Urquhart's application, No. 69,559, so far as the purposes of this case are concerned, may be said to be based upon a development of the device suggested by his brother's machine experimented with at Cynwyd in 1924.

With the novelty or other elements of invention involved in the application or interference this court has no concern, and the only question here is whether the terms of Urquhart's employment require an assignment to the plaintiff of his rights in whatever invention there may be in the application for that method and apparatus.

The position taken on behalf of the plaintiff is that the facts in the instant case are squarely within the rulings of Mr. Justice Brewer in Solomons v. United States, 137 U.S. 342, 11 S. Ct. 88, 89, 34 L. Ed. 667, and they cite the following language of the court in that case:

"The government has no more power to appropriate a man's property invested in a patent than it has to take his property invested in real estate; nor does the mere fact that an inventor is, at the time of his invention, in the employ of the government transfer to it any title to or interest therein. An employee, performing all the duties assigned to him in his department of service, may exercise his inventive faculties in any direction he chooses, with the assurance that whatever invention he may thus conceive and perfect is his individual property. There is no difference between the government and any other employer in this respect. But this general rule is subject to these limitations: If one is employed to devise or perfect an instrument, or a means for accomplishing a prescribed result, he cannot, after successfully accomplishing the work for which he was employed, plead title thereto as against his employer. That which he has been employed and paid to accomplish becomes, when accomplished, the property of his employer. Whatever rights as an individual he may have had in and to his inventive powers, and that which they are able to accomplish, he has sold in advance to his employer."

They also rely on the following language of the Supreme Court in Gill v. United States, 160 U.S. 426, 16 S. Ct. 322, 326, 40 L. Ed. 480, as follows:

"There is no doubt whatever of the proposition laid down in Solomons' Case, that the mere fact that a person is in the employ of the government does not preclude him from making improvements in the machines with which he is connected, and obtaining patents therefor, as his individual property; and that in such case the government would have no more right to seize upon and appropriate such property than any other proprietor would have. On the other hand, it is equally clear that, if the patentee be employed to invent or devise such improvements, his patents obtained therefor belong to his employer, since in making such improvements he is merely doing what he was hired to do. Indeed, the Solomons Case might have been decided wholly upon that ground, irrespective of the question of estoppel, since the finding was that Clark had been assigned the duty of devising a stamp, and it was understood by everybody that the scheme would proceed upon the assumption that the best stamp which he could devise would be adopted, and made a part of the revised scheme. In these consultations it was understood that he was acting in his official capacity as chief of the bureau of engraving and printing, but *949 it was not understood or intimated that the stamp he was to devise would be patented, or become his personal property. In fact, he was employed and paid to do the very thing which he did, viz. to devise an improved stamp; and, having been employed for that purpose, the fruits of his inventive skill belonged as much to his employer as would the fruits of his mechanical skill."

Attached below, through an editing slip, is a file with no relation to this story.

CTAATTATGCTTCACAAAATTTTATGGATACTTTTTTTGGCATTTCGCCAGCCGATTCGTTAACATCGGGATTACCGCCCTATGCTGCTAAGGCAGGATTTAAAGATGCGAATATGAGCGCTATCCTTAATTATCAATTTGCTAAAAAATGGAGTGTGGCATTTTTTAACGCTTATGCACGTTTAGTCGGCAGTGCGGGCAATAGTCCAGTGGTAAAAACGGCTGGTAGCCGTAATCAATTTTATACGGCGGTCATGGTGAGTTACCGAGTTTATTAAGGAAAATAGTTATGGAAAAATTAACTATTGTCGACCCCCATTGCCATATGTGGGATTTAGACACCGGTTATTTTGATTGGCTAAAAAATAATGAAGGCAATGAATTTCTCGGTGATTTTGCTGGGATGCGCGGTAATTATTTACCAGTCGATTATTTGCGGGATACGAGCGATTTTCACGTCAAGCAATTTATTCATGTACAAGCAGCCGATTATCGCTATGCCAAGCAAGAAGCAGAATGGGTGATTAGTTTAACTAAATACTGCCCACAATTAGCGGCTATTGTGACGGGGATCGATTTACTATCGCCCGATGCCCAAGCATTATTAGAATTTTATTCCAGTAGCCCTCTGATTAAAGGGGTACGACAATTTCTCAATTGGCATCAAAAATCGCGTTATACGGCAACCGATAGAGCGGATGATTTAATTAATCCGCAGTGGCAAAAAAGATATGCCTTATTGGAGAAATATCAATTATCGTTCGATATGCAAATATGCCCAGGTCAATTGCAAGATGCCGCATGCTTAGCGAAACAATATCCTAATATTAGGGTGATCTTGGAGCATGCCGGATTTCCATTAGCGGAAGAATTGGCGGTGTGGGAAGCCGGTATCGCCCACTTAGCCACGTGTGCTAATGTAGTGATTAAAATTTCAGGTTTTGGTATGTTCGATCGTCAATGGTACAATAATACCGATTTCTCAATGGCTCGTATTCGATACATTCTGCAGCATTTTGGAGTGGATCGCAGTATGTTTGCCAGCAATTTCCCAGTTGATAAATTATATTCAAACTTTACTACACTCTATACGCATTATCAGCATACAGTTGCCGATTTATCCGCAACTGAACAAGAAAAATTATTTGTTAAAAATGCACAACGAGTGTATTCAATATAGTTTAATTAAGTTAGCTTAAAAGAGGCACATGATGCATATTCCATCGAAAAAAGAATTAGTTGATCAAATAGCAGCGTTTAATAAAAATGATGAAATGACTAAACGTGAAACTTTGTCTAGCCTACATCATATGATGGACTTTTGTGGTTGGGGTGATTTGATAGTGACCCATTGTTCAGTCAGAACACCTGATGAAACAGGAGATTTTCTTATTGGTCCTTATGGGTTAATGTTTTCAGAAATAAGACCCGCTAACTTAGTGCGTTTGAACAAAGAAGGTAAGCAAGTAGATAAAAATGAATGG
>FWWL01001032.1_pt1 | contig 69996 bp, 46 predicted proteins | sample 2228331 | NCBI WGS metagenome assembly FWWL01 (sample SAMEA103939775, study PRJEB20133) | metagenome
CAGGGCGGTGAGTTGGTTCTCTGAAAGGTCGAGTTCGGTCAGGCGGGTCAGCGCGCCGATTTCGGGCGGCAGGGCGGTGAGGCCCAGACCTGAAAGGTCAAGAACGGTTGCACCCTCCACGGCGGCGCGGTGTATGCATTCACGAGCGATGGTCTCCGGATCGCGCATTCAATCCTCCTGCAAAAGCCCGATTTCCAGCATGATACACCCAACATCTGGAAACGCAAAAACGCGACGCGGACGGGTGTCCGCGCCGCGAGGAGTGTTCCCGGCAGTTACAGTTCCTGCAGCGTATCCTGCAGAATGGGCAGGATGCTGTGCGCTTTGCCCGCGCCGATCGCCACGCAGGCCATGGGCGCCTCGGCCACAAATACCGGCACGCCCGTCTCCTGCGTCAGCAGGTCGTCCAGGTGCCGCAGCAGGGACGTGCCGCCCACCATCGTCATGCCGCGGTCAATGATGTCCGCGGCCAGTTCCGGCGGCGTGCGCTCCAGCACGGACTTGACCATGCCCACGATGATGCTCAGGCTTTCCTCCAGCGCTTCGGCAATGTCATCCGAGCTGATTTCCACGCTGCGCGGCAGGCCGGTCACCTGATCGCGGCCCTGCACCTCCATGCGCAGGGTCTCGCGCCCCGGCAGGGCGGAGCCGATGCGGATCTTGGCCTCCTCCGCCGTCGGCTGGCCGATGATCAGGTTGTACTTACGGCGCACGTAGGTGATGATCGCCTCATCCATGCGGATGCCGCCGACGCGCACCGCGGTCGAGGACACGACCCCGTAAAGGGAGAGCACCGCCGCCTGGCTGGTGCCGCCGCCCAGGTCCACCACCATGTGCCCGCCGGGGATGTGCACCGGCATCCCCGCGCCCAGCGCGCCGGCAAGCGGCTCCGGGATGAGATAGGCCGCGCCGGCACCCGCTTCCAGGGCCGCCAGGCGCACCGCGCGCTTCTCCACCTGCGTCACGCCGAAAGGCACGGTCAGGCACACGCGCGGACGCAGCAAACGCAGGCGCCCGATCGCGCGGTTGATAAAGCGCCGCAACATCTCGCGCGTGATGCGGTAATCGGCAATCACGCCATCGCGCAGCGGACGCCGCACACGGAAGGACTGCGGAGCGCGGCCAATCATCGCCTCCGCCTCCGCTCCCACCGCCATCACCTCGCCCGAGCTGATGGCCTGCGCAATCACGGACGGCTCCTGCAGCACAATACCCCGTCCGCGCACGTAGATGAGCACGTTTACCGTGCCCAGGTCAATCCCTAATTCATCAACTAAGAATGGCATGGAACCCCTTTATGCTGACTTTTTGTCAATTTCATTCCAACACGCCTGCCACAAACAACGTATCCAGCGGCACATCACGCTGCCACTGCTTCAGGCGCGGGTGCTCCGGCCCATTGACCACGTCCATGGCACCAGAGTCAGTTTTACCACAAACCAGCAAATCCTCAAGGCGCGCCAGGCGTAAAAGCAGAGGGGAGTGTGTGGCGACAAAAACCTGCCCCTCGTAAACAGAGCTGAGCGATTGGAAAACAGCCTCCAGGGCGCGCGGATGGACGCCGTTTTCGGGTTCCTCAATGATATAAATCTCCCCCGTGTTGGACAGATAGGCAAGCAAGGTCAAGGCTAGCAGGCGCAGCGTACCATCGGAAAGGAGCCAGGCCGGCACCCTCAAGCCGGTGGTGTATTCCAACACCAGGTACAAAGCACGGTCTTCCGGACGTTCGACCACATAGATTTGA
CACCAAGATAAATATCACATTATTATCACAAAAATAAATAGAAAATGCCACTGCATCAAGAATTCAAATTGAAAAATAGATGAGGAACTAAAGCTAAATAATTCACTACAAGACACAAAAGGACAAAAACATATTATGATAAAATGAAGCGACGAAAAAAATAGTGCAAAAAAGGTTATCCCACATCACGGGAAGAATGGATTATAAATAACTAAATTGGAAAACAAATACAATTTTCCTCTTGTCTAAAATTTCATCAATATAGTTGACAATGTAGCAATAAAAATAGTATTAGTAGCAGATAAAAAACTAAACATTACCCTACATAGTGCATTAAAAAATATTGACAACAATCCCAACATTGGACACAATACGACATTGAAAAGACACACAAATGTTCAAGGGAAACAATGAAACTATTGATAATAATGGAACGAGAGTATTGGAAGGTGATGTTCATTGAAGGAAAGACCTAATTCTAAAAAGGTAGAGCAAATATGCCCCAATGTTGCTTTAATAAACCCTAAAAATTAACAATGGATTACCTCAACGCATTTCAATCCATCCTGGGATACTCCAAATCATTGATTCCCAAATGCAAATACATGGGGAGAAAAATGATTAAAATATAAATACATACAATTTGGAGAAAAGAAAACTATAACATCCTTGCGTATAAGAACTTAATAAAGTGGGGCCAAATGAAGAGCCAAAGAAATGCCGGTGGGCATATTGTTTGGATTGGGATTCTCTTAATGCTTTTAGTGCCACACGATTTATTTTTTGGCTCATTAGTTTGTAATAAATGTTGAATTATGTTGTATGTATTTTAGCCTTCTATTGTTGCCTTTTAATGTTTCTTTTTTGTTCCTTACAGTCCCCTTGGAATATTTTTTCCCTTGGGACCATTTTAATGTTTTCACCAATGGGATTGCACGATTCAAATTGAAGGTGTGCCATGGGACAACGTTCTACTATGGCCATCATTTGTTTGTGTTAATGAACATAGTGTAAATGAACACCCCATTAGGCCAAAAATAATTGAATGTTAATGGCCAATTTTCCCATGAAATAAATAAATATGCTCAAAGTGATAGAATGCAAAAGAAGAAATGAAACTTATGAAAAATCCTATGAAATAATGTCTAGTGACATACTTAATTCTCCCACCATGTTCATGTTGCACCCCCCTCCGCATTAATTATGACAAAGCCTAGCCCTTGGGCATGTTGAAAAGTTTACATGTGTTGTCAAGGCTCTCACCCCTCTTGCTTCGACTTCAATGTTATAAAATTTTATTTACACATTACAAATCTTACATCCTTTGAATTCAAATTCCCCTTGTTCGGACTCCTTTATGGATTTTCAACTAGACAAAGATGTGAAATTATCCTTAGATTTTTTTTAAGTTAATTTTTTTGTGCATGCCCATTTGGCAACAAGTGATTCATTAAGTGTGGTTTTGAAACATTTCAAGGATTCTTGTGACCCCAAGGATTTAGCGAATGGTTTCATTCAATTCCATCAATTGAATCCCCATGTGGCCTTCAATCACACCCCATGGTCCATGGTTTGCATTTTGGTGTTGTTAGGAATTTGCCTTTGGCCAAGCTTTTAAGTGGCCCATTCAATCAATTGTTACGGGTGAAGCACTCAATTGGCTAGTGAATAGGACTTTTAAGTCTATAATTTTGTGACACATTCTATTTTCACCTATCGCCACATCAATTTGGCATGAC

They also cite McAleer v. United States, 150 U.S. 424, 14 S. Ct. 160, 37 L. Ed. 1130, and Houghton v. United States (C. C. A.) 23 F.(2d) 386.

The Circuit Court of Appeals of this circuit in Pressed Steel Car Co. v. Hansen, 137 F. 403, 406, 2 L. R. A. (N. S.) 1172, considered the application of the decision in the Solomons Case. Judge Gray, in his opinion, observed that the Hansen Case, as stated by the court below, involved three inquiries: First, whether any express contract by Hansen to transfer the patent to the complainants was proved to have been made; second, whether the facts proven were such as to warrant a presumption that a contract existed; and, third, whether a contract to transfer is to be implied in law from the relations between the parties.

In this case, as in the Hansen Case, there was no express contract by Urquhart to transfer patents to the plaintiff. The contract is in writing. All that Urquhart was required to do was to sell the product known as "Fyrout" subject to the directions of the company, "to devote his entire time to selling the product and traveling in such territory as the Company may consider as advantageously to be canvassed." There was, therefore, nothing in the contract between the parties having anything to do with making inventions or assigning the interest in such inventions to the plaintiff.

The second inquiry is whether the facts proven are such as to warrant a presumption that a contract exists. Urquhart's activity and interest in the development of the business of the company, and in assisting in procuring patents which might be advantageous to the company, does not afford ground for presuming that a contract existed to do more than promote as far as possible the sales of the company in which he had an interest through earning his commissions. Whatever increased the sales of the company redounded to Urquhart's benefit as well as to that of the company, for it increased his earnings.